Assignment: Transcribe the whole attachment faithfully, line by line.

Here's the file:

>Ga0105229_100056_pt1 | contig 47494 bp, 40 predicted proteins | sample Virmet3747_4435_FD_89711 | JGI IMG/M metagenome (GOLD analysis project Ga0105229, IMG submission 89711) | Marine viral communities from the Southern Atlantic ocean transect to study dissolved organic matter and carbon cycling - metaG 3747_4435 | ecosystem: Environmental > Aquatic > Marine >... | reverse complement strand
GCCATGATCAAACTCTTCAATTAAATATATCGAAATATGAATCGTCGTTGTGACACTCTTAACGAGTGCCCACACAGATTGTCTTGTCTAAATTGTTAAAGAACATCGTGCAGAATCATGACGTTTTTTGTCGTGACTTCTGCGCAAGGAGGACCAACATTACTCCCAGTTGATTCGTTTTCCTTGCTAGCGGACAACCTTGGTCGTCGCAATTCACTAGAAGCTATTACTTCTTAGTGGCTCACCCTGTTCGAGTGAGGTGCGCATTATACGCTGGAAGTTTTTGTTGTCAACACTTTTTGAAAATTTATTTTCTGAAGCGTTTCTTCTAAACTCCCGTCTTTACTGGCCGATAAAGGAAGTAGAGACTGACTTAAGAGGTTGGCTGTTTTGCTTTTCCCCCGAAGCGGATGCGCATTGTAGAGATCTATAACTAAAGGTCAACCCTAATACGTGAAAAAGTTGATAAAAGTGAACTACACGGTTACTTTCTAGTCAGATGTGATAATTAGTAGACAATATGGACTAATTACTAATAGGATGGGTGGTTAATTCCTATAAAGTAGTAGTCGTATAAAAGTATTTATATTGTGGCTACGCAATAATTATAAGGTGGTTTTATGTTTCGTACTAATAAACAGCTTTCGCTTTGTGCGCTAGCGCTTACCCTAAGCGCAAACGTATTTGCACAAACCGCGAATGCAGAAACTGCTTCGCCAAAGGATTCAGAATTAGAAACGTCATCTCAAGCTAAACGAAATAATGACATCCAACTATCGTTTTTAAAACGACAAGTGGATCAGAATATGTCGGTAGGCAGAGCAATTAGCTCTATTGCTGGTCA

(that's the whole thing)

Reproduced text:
>Ga0105229_100056_pt1 | contig 47494 bp, 40 predicted proteins | sample Virmet3747_4435_FD_89711 | JGI IMG/M metagenome (GOLD analysis project Ga0105229, IMG submission 89711) | Marine viral communities from the Southern Atlantic ocean transect to study dissolved organic matter and carbon cycling - metaG 3747_4435 | ecosystem: Environmental > Aquatic > Marine >... | reverse complement strand
GCCATGATCAAACTCTTCAATTAAATATATCGAAATATGAATCGTCGTTGTGACACTCTTAACGAGTGCCCACACAGATTGTCTTGTCTAAATTGTTAAAGAACATCGTGCAGAATCATGACGTTTTTTGTCGTGACTTCTGCGCAAGGAGGACCAACATTACTCCCAGTTGATTCGTTTTCCTTGCTAGCGGACAACCTTGGTCGTCGCAATTCACTAGAAGCTATTACTTCTTAGTGGCTCACCCTGTTCGAGTGAGGTGCGCATTATACGCTGGAAGTTTTTGTTGTCAACACTTTTTGAAAATTTATTTTCTGAAGCGTTTCTTCTAAACTCCCGTCTTTACTGGCCGATAAAGGAAGTAGAGACTGACTTAAGAGGTTGGCTGTTTTGCTTTTCCCCCGAAGCGGATGCGCATTGTAGAGATCTATAACTAAAGGTCAACCCTAATACGTGAAAAAGTTGATAAAAGTGAACTACACGGTTACTTTCTAGTCAGATGTGATAATTAGTAGACAATATGGACTAATTACTAATAGGATGGGTGGTTAATTCCTATAAAGTAGTAGTCGTATAAAAGTATTTATATTGTGGCTACGCAATAATTATAAGGTGGTTTTATGTTTCGTACTAATAAACAGCTTTCGCTTTGTGCGCTAGCGCTTACCCTAAGCGCAAACGTATTTGCACAAACCGCGAATGCAGAAACTGCTTCGCCAAAGGATTCAGAATTAGAAACGTCATCTCAAGCTAAACGAAATAATGACATCCAACTATCGTTTTTAAAACGACAAGTGGATCAGAATATGTCGGTAGGCAGAGCAATTAGCTCTATTGCTGGTCA